Sunday, July 30, 2006
I was talking today with a former U.S. diplomat and a Washington "insider" who made the following comment: "I'm beginning to suspect that the Israeli military has been 'Americanized.' They seem to repeating our mistakes in Iraq. Very discouraging for them and for us." This is coming from someone who is a critic of the Bush administration's policies and has been opposed to the Israeli response in Lebanon. My guess is that the Bushies and the neocons are hysterical. After all, much of what the neocons have been pushing for has been the "Israelization" of Americnan foreign policy and national security, in a sense that the Americans should adopt the tough Israeli methods in dealing with global threats, especially vis-a-vis the Arabs who supposedly "only understand force." The problem is that both in Iraq and Lebanon (now and earlier) and in the West Bank/Gaza this approach has proved to be a total failure in terms of policy (forget for a moment about moral dilemmas). There is going to be a major debate in Israel, the U.S. and elsewhere about what Lebanon means as far as Israeli military is concerned. Some would argue that it reflects the problems in responding to threats from non-state actors. Others would suggest that there has been a serious erosion in Israeli fighting capability and too much reliance on airpower and technology. Or perhaps it all has to do with the fact that the Arabs are getting better on the battle-field. Whatever the conclusions, unless the Israeli military will "surprise" everyone in the coming days, it seems to me the sense in the Middle East is going to be that Hizbollah won and Israel lost. Indeed, as I suggested in an earlier post, it's all looking more and more not like 1967 (the historical analogy being that Nasrallah will end up as a loser like Nasser) and more like 1973 when although the Sadat and the Egyptians were defeated in military terms, the perception was that they triumphed over Israel. This is the result of the "game of expectations," when one side does better than expected.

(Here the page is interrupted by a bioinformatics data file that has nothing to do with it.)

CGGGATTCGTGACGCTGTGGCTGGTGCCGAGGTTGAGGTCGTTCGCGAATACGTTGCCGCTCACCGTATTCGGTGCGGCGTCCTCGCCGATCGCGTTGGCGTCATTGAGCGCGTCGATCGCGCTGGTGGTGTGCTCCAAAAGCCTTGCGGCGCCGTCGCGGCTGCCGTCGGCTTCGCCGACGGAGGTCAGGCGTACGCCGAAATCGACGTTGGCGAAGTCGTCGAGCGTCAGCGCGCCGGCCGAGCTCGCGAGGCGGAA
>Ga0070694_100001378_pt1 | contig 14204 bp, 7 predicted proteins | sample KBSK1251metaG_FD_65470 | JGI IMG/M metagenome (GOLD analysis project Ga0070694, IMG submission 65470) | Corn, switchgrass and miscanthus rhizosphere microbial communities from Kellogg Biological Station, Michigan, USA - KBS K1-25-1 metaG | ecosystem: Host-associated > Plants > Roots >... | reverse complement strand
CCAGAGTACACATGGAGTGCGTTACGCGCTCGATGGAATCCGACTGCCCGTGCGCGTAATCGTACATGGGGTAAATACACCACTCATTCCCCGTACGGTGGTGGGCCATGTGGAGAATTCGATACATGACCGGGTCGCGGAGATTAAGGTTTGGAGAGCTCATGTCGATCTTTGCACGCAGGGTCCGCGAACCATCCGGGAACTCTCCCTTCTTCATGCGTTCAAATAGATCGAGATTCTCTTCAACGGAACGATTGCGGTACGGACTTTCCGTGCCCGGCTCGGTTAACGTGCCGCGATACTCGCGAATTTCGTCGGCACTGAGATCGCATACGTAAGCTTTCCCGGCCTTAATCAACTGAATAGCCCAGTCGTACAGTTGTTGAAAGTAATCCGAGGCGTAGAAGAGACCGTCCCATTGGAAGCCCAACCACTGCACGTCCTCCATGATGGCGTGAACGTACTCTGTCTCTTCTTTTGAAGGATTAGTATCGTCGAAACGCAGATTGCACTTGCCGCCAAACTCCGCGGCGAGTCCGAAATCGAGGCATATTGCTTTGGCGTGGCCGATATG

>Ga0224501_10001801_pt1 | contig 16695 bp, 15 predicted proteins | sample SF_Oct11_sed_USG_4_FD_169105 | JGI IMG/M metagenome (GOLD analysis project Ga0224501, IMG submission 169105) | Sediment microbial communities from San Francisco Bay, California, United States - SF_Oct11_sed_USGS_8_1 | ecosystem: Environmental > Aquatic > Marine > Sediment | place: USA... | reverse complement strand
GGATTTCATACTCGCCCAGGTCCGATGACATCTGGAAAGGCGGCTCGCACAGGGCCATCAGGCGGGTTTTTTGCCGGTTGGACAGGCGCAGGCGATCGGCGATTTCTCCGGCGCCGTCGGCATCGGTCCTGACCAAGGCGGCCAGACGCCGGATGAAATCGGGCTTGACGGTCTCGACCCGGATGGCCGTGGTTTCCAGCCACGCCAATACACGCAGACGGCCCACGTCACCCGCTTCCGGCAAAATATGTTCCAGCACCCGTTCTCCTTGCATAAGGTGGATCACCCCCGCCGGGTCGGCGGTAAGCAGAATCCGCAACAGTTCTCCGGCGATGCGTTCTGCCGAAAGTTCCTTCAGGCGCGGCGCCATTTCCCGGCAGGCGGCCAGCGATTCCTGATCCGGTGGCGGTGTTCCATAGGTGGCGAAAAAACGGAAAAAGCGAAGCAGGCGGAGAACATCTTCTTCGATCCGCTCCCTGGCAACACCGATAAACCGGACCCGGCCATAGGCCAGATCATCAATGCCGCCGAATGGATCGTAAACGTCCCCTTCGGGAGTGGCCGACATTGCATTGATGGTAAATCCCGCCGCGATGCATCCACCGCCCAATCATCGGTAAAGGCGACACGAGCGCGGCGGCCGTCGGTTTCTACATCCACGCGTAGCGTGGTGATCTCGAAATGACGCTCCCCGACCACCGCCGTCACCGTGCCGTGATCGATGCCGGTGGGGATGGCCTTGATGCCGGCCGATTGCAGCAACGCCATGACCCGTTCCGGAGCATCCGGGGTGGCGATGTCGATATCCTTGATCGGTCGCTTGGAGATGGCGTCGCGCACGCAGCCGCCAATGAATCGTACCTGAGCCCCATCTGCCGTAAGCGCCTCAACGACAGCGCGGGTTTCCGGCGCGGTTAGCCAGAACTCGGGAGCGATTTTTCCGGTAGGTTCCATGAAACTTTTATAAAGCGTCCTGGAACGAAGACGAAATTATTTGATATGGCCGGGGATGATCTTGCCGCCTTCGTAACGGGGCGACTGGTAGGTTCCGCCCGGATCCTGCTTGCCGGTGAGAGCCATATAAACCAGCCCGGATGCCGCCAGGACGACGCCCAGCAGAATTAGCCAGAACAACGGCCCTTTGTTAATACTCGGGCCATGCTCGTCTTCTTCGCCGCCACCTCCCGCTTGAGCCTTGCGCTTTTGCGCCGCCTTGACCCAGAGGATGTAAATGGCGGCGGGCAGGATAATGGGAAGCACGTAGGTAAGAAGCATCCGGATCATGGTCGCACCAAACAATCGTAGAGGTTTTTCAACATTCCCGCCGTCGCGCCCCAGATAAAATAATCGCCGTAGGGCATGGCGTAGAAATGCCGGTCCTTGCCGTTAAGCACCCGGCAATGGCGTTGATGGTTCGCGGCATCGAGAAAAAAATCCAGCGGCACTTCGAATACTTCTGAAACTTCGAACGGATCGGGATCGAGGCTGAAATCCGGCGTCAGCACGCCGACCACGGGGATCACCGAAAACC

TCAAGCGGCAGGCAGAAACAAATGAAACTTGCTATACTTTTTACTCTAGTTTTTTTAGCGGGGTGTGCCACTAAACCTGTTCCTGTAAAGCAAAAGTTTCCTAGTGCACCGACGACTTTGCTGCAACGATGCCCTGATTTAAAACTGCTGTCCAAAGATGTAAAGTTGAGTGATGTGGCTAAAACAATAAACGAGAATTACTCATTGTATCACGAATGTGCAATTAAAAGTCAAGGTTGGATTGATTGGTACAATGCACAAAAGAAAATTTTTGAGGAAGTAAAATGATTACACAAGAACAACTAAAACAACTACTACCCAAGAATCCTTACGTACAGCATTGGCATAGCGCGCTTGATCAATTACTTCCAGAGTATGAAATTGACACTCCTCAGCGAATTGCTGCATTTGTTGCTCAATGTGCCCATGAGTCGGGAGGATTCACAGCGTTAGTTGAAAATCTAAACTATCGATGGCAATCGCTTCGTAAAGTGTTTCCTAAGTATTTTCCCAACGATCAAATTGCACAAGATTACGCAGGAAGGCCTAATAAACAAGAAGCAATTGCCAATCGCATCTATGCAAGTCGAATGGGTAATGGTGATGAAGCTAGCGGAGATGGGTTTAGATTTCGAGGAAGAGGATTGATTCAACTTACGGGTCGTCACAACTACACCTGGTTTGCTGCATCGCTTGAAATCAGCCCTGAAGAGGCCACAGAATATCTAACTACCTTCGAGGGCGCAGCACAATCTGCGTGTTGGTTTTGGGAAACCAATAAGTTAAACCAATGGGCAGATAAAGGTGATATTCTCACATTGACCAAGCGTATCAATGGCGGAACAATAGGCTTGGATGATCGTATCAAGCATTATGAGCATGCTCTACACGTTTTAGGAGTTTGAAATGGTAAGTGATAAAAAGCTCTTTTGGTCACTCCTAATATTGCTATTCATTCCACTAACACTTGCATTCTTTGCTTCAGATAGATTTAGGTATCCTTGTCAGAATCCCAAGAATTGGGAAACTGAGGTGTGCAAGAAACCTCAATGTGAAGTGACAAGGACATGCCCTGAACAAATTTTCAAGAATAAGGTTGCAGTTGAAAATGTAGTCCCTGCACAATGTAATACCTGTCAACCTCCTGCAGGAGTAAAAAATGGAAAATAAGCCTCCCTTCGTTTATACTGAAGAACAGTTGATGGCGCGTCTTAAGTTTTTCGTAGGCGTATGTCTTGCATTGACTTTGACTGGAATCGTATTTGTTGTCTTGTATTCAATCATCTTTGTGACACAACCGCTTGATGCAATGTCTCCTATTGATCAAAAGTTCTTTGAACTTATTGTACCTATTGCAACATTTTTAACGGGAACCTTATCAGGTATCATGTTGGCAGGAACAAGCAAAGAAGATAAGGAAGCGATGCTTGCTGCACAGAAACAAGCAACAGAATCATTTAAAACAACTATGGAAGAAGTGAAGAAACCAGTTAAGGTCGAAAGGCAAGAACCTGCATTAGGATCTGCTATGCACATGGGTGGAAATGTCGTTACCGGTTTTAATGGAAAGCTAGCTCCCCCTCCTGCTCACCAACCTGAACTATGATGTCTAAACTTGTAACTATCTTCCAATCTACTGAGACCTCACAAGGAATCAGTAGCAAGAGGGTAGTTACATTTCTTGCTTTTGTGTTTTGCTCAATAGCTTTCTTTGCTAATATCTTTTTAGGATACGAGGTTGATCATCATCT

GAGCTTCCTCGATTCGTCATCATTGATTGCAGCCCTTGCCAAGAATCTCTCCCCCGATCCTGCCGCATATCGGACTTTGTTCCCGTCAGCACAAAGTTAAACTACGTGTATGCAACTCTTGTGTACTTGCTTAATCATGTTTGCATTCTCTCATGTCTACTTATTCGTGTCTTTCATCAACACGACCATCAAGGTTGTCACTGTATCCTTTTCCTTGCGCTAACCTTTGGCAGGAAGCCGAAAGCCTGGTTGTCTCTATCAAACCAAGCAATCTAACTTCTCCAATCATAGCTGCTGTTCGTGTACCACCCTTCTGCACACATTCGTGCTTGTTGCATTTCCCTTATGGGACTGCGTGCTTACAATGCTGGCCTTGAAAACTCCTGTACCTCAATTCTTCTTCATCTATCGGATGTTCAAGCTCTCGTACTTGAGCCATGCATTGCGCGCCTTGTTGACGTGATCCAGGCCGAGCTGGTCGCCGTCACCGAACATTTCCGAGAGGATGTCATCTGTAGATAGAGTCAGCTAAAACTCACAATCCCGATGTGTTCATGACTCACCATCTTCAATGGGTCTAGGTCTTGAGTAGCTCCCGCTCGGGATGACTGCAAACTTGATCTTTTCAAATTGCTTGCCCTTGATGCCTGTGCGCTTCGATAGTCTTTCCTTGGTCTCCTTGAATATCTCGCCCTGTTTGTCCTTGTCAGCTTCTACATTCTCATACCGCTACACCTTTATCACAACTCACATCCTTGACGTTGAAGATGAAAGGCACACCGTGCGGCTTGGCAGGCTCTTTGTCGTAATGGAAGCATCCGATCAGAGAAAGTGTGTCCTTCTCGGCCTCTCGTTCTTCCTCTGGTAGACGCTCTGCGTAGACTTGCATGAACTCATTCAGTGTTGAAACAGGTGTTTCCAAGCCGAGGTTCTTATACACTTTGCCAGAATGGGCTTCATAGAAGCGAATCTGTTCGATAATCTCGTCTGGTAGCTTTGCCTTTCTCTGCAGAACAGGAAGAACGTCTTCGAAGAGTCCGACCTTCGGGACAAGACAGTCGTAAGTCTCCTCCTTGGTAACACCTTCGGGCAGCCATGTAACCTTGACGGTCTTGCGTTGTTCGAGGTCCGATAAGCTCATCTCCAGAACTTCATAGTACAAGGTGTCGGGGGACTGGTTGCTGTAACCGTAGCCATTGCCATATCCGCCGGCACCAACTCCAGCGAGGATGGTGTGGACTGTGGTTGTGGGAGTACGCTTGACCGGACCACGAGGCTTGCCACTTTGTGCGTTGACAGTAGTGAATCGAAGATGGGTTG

I've been busy working on several projects and haven't had the time to write a long item on the "situation." But Tony Karon has been reading my mind, so to speak, and has raised some of the arguments I've been discussing for quite a while. In "Is Israel Fighting a Proxy War for Washington?" he stresses that Bush and Condi have not only given a "green light" to Israel in Lebanon; that they have encouraged that (“Don’t hold back on our account, in fact, make sure you finish them off…”"). And he points out that:
I’ve always maintained that the “pro-Israel” position of the Bush administration, formulated and influenced by hardline American Likudniks (whom, it must be said, are hardly representative of mainstream Israeli thinking) is actually fundamentally bad for Israel. Its infantile, aggressive maximalism precludes Israel from doing what it will take to live at peace with its surroundings, instead demanding a confrontational approach in keeping with Jabotinsky’s “Iron Wall” in which Israel’s survival depends on crush and humiliating the Arabs. Bush may talk the language of “Arab liberation,” but his contempt for Arab democracy is plain — just look at his response to the Hamas election victory. His administration appears to be dedicated to a remaking of the Middle East on America’s terms through violent social engineering. The depth of their failure in Iraq appears not to have deterred them from another adventure in Lebanon, this time using Israel as their agent of “change.” (read the rest)
And Karon writes:
I can’t help thinking that for all of the enthusiasm of the neocon Likudniks, the Bush administration’s “New Middle East” policy is not only bad for the Arabs; it’s bad for Israel, too.
Also recommended is Karon's "Six Fallacies of the U.S. Hizballah Campaign." Here are the six fallacies:
Flawed Assumption #1: Hizballah Can Be Militarily Eliminated
Flawed Assumption #2: If Lebanon is Made to Pay a Heavy Price, It Will Turn on Hizballah
Flawed Assumption #3 (My personal favorite!): The Crisis Offers an Opportunity for the U.S. to Rally Arab Support Against Hizballah and Iran
awed Assumption # 4: Syrian Cooperation Can Be Acquired Cost-Free
Flawed Assumption #5: The Middle East’s Crises Can be Addressed in Piecemeal Fashion
Flawed Assumption #6: Israeli Interests are U.S. Interests ((and read the rest.)
I'm beginning to consider the possibility that contrary to the predictions by Tom Friedman and other Nasrallah will emerge from this crisis more like Sadat after the 1973 war and not like Nasser after the 1967 war.